12/12/2012 01:11 EST | Updated 02/11/2013 05:12 EST

New SCOC justice Wagner says it's crucial for people to trust judicial system

OTTAWA - Canada's newest Supreme Court justice says democracy is at stake if the public no longer has trust in the judicial system.

Justice Richard Wagner said in an interview with The Canadian Press that court decisions are being examined and commented upon in the media as never before.

He said the credibility of the justice system is put at risk if its decisions are criticized without being properly explained. He said lawyers, media and governments all have a duty to educate the public.

Wagner lamented the loss of public confidence he's seen in the judiciary over the years, insisting the system actually functions well.

He feared that a drop in confidence could lead to a "parallel justice system" in the country.

"In Quebec, the number of files in litigation is decreasing year after year and there is a reason for this,'' he said. ''I hope it is not because people no longer believe in the justice system because if this is the case, this is the beginning of the end.

"When people stop appearing before the courts, it will create a parallel justice system and our democracy will be on the line.

''These seem like big words but this is very real, it's not fiction. Little by little, these attitudes are created and they perpetuate themselves and they can lead to results that aren't good for society in terms of democracy.''

Cases can be won or lost but he said there is no advantage to having the credibility of the justice system diminished.

Wagner was asked about the uproar that surrounded the case of Guy Turcotte, who was found not criminally responsible after killing his two children in 2009 before being remanded to psychiatric care.

That verdict was roundly blasted by some members of the public who held demonstrations.

Wagner said it would have been helpful to explain how and why such a decision is reached and to remind people that there are mechanisms to appeal them.

With more information, he said, "I think (Quebecers) would have accepted not the result but the idea it could be reached."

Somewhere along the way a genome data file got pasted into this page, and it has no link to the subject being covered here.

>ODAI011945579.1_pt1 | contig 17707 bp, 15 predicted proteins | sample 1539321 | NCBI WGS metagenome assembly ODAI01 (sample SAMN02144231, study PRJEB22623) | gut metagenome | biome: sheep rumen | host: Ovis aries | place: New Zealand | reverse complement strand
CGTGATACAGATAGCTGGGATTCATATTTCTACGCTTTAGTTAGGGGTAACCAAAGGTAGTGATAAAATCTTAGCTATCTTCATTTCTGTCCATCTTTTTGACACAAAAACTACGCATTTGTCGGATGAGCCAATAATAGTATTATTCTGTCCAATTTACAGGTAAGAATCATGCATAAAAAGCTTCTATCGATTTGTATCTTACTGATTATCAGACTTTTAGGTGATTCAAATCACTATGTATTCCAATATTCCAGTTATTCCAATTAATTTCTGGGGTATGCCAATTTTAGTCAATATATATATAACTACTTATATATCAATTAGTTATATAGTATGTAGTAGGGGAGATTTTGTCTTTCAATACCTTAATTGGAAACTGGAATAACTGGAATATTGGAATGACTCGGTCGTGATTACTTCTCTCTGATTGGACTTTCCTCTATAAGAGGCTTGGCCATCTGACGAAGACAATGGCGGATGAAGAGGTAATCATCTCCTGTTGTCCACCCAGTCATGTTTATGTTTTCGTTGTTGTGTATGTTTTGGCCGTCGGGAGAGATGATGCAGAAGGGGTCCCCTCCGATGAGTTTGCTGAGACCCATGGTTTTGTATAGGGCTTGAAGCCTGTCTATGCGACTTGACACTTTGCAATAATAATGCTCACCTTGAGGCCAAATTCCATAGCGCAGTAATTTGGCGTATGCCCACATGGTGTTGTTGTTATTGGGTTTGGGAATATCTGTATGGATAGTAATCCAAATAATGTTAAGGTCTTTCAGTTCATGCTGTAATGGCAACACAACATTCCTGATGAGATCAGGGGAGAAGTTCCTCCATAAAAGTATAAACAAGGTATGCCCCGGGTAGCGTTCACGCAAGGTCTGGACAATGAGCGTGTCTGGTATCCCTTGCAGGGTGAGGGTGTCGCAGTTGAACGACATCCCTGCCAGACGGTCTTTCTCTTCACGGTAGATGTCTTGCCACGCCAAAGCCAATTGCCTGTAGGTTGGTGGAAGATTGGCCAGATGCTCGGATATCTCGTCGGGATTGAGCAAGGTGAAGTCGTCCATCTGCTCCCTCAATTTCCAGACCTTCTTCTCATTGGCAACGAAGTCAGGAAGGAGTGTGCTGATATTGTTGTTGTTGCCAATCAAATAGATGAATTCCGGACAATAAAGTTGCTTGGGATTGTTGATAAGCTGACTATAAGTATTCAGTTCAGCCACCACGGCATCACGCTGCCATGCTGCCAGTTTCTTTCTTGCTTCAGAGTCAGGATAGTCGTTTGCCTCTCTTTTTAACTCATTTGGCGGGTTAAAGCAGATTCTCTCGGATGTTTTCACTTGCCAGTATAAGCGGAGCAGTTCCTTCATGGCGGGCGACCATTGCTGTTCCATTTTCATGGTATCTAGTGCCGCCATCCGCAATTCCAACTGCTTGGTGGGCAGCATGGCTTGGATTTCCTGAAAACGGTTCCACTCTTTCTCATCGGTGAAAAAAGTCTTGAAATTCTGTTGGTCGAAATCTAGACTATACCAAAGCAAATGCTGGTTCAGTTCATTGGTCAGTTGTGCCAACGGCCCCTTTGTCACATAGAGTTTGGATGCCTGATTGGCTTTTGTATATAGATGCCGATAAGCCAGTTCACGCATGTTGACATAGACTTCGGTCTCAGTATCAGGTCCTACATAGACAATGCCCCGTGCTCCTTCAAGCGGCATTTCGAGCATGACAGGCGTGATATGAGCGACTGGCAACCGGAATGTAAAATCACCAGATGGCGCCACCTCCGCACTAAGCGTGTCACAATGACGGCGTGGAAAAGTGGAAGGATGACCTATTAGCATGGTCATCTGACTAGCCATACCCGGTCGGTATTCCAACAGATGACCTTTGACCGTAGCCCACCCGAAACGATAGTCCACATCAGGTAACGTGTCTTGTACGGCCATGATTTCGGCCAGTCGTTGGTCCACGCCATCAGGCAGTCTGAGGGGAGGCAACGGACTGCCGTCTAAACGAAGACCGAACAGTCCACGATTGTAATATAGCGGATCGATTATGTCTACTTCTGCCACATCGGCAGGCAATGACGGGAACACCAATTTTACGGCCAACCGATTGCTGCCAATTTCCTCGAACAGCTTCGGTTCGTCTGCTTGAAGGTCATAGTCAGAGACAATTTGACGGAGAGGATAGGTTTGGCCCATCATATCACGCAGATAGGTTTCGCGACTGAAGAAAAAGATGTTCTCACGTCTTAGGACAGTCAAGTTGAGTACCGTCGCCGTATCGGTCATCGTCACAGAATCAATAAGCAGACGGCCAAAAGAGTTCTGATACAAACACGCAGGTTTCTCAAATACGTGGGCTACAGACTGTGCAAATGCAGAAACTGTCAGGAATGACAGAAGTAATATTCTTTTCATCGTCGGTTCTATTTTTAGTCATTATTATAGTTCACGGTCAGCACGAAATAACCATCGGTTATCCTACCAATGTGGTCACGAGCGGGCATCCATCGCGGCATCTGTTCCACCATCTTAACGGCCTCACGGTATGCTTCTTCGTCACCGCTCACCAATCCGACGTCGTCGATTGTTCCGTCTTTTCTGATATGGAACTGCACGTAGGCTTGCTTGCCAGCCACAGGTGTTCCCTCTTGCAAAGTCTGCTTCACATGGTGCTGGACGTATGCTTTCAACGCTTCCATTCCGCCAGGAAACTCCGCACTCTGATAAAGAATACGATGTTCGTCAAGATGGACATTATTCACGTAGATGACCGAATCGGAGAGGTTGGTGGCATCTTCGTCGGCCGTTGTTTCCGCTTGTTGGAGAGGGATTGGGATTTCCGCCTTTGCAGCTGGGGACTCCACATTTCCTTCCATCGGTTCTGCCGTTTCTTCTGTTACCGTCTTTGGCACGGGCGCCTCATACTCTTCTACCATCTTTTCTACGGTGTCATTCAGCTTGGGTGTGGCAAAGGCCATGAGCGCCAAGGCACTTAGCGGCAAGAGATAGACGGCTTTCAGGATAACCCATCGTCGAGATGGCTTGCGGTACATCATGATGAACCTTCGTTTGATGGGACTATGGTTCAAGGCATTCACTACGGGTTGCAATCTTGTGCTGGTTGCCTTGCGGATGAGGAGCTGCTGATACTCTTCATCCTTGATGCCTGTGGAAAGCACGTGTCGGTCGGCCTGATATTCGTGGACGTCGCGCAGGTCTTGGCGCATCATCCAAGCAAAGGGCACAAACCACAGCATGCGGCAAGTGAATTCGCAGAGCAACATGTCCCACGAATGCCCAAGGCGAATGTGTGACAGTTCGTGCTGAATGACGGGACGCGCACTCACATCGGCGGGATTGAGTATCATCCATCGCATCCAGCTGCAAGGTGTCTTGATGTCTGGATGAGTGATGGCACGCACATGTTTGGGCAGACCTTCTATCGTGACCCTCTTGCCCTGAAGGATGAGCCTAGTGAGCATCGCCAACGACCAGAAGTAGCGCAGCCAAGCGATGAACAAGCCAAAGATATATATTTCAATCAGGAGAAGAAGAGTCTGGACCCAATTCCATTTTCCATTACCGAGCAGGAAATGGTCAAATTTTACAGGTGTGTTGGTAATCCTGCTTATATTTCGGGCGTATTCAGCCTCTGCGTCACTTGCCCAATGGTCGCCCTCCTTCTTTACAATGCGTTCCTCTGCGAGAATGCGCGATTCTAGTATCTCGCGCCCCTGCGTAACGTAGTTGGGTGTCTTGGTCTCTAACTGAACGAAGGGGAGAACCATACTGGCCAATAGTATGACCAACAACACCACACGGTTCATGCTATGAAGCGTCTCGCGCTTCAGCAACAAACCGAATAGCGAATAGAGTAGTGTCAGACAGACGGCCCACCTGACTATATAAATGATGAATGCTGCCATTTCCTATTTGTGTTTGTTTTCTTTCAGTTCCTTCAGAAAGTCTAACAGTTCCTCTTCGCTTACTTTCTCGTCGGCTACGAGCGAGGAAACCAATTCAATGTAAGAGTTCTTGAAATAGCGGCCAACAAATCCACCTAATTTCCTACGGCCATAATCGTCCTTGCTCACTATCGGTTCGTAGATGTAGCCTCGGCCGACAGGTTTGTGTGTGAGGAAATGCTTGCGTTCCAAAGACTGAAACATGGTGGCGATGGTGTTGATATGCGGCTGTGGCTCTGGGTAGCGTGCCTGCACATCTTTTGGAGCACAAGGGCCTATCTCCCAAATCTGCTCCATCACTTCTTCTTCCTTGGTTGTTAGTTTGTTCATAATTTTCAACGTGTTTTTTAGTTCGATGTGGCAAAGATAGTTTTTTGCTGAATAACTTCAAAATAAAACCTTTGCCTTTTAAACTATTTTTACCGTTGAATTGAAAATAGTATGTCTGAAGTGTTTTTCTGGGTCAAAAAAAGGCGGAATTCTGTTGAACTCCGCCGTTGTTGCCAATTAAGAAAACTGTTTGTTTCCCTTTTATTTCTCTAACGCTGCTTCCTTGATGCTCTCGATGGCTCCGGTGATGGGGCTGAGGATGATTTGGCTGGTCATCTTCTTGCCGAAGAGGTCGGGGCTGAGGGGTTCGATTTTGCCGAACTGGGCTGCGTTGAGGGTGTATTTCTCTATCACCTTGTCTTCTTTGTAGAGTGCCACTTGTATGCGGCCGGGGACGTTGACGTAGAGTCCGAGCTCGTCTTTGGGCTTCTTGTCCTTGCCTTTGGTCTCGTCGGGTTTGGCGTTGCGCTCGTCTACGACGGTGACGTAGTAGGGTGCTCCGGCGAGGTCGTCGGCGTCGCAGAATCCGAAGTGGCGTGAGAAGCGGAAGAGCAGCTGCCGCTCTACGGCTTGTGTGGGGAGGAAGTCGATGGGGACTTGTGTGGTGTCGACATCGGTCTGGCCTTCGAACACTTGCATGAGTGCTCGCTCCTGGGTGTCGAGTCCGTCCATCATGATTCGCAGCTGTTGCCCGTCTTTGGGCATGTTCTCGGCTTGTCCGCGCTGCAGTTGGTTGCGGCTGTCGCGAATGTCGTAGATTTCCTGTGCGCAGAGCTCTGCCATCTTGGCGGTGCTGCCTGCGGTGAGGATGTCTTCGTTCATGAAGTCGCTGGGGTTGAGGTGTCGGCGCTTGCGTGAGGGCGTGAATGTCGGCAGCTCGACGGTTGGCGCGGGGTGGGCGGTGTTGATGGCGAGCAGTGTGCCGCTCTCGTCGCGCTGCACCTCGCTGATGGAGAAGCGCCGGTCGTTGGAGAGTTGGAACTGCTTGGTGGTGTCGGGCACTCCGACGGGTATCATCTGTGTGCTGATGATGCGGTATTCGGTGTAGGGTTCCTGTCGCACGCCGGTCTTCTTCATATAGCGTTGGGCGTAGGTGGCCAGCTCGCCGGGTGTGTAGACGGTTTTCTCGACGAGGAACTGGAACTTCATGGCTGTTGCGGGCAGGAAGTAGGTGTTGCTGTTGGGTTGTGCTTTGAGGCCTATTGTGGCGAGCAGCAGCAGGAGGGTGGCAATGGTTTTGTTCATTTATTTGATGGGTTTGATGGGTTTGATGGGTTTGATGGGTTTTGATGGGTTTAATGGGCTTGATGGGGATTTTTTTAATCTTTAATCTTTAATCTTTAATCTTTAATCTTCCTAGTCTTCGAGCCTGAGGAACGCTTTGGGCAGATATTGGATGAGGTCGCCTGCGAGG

The controversial Turcotte case took another twist Wednesday, after the judge had already made his remarks. Turcotte was granted his release by a psychiatric institute where he had been staying since the jury decision a year ago.

If he abides by a series of conditions, he will have been freed 46 months after stabbing his children 46 times. An appeal attempt is pending in the case.

While Wagner, 55, doesn't believe judges should justify their decisions in public or go on TV talk shows, he says they can explain how the system works.

"Tell citizens how it functions," said Wagner, who agreed to be interviewed, among other reasons, in an effort to demystify the court system. "It works with the evolution of society and its values. We don't live in isolation. It evolves with society."

Wagner's father, Claude, was a noted Quebec and federal politician who had a "law and order" reputation when he was provincial justice minister. He ran unsuccessfully for leader of the provincial Liberals and federal Conservatives and was appointed to the Senate by then-prime minister Pierre Elliott Trudeau in 1978.

Wagner, who sat as a Conservative, died of cancer the next year at age 54.

His son, who was a Quebec judge before his appointment to the high court, stressed the importance of the impartiality and the independence of the court.

He did not want to be drawn into discussing hot-button issues such as mandatory minimum sentences and the need for bilingual Supreme Court justices.

Wagner apologized for not answering questions on political issues although he said he has plenty of opinions.

"Politics should not interfere in the judiciary and the judiciary should not interfere in political matters," he said.